Deception is the name of the game for guys like Fernandez and senior righty Tom Barkley Scott, whose 3-0 record last year included six innings of four-hit, shutout ball against Southside-Gadsden in the regular season finale.

“Both of those guys have the ability to be deceptive,” Heaps said, “They can throw a changeup in any count. That’s big-time.”

Heaps likes what he’s seen thus far from senior right-hander Brock Malone, who’s been throwing in the low- to mid-80s in bullpen sessions. The coach also said that submariner Jaret Ward could play “a critical role to our team’s success.” Heaps is keenly aware of the “amazing effect” soft-tossing left-handers can have on overly aggressive hitters, and senior Colton Madden is primed to fill that role in 2018.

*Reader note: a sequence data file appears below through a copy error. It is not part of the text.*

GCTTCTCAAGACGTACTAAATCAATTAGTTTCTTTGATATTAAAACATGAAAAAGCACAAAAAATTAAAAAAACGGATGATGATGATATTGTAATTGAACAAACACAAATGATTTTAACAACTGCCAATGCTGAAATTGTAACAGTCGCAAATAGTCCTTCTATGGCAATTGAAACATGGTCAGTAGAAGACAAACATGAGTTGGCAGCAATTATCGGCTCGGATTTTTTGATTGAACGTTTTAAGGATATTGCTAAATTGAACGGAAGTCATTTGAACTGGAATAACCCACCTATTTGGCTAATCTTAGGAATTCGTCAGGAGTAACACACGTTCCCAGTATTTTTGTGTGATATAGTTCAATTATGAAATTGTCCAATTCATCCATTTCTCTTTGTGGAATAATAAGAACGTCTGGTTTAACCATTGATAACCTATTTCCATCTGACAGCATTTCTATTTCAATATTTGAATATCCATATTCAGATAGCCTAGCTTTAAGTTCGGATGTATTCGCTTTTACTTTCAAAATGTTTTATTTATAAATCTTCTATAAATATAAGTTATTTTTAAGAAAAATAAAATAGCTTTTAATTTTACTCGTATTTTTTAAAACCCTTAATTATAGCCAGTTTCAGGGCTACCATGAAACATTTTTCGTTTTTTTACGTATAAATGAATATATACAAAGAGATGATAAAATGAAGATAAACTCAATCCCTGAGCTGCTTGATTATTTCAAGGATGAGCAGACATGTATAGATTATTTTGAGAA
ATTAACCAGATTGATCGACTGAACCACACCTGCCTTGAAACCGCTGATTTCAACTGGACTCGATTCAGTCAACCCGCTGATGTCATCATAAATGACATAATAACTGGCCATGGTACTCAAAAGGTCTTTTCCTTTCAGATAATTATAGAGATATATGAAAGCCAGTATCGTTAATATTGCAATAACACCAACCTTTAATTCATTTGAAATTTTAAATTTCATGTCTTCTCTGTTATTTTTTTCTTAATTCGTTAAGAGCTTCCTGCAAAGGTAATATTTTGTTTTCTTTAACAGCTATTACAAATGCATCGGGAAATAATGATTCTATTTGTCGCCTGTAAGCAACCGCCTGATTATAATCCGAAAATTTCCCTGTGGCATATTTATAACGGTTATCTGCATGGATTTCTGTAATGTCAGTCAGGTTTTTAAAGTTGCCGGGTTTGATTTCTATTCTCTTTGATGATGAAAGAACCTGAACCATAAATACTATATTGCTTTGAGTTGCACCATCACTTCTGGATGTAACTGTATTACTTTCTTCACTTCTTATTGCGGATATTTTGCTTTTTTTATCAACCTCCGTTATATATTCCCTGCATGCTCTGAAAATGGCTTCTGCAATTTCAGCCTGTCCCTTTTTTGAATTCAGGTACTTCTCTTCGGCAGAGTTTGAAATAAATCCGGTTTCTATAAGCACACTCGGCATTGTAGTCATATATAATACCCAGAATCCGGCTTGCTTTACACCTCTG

Senior Houston Kitterman also figures into the mound mix, as do junior right-handers Caden Parker and Devin Buckhalter. Heaps said on Monday that Buckhalter has been generating “a lot of swings and misses” by the Golden Tigers’ own hitters in pre-season practice. Finally, there’s freshman Gordon White, perhaps the most polished of a promising group of pitchers in grades 7-9.

“We’ve got a young pitcher as good as anybody,” Heaps said of White. “He’s around 80-81, and this kid can go in, out, up and down, and he can throw his off-speed stuff for strikes. He’s just a ninth-grader, but I told these varsity guys, ‘If he’s getting it done and you’re not, he’s gonna pitch.’ I couldn’t care less what grade he’s in.”